So Odin offered to sharpen these tools for them. He used a sharpening stone that he enchanted with magick, and it worked so well on the scythes that all the slaves wanted the sharpening stone. They offered to buy it, but Odin just threw it up into the air – and they fought over it, and killed each other for it. Later that summer, Odin went back to Baugi. But Odin tricked Baugi – he didn’t go as Odin, but he changed his clothes and his hair and even his voice and how he moved, and he changed his name too! He called himself Bolverk, and went to Baugi’s hall to introduce himself. Naturally, Baugi offered food and drink to be polite to the newcomer, and as they were talking, Odin asked Baugi politely how business was going. Well, Baugi immediately replied that business wasn’t going very well, since his slaves had all died and he couldn’t get anyone to do the work. Well, Odin offered to do the work in exchange for a drink of Baugi’s brother’s mead. Baugi agreed and said he’d talk to his brother. Odin (calling himself Bolverk, remember), did the work as agreed through the rest of the summer.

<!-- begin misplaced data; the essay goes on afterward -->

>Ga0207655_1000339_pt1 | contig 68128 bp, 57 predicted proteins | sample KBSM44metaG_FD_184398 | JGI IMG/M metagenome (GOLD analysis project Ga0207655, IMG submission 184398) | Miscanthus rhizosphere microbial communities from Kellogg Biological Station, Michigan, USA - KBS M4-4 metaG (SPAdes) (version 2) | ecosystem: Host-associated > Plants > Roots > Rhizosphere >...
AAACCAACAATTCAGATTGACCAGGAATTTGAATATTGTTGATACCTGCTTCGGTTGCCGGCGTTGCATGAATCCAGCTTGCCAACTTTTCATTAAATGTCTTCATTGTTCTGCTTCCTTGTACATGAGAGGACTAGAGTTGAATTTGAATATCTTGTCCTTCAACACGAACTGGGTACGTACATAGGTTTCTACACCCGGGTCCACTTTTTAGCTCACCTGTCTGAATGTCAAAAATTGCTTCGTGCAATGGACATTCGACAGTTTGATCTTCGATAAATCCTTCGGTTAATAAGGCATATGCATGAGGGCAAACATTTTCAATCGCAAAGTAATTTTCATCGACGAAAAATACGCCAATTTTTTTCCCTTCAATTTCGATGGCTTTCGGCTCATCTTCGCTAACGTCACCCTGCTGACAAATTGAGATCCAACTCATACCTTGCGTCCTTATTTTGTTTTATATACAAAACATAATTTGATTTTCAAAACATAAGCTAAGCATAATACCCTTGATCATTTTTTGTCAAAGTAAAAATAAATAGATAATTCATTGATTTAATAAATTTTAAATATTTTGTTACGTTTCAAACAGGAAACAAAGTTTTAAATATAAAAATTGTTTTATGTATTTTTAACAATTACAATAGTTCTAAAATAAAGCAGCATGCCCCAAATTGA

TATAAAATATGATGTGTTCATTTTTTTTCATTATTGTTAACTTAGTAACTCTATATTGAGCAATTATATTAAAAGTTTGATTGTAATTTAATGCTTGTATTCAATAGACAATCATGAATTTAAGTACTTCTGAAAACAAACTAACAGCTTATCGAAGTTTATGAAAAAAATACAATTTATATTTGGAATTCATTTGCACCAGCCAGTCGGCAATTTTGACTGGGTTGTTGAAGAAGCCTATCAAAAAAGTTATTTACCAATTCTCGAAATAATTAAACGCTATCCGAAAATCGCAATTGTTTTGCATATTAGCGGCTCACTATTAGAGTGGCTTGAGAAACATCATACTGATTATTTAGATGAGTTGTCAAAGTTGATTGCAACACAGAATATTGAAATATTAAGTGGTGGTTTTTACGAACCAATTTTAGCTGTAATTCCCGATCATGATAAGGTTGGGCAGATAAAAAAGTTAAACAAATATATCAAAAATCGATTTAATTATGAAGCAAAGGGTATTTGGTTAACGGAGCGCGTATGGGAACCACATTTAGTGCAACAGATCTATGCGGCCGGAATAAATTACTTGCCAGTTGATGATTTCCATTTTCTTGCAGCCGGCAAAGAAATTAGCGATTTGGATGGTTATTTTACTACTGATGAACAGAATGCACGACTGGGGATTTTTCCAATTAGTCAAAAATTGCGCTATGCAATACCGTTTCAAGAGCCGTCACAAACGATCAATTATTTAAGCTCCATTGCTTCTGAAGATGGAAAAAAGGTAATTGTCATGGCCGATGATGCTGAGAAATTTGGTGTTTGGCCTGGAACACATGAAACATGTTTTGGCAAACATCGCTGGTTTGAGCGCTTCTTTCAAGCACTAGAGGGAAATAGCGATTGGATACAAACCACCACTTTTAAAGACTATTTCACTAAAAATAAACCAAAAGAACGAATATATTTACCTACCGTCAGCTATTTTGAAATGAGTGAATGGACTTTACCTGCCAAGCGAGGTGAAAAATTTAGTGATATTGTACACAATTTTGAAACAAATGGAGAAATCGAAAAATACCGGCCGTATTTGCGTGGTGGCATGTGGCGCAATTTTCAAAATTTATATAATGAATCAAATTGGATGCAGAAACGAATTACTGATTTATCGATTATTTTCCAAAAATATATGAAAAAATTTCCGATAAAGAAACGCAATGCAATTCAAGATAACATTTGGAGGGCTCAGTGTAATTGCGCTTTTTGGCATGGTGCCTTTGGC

When winter came, though, he asked Baugi for his payment. Baugi talked to his brother Suttungr, who said no, this stranger could not have a sip of the mead, even for payment for such work as he had done. Naturally, this angered Odin, and they both went to Suttungr, who still refused. Then Odin suggested Baugi use a trick to get it and he handed Baugi a drill powered by hand, and asked him to dig into the the mountain that Suttung’s hall was on and tunnel through to get it. He only managed a very small hole, however, so Odin turned into a snake and slipped in! Baugi, witnessing this, tried to strike the snake with the drill, but Odin escaped! Odin slipped through the hole and found himself in Gunnlod’s room. Gunnlod was quite a pretty giant, and Odin liked her – finally spending three days in her company!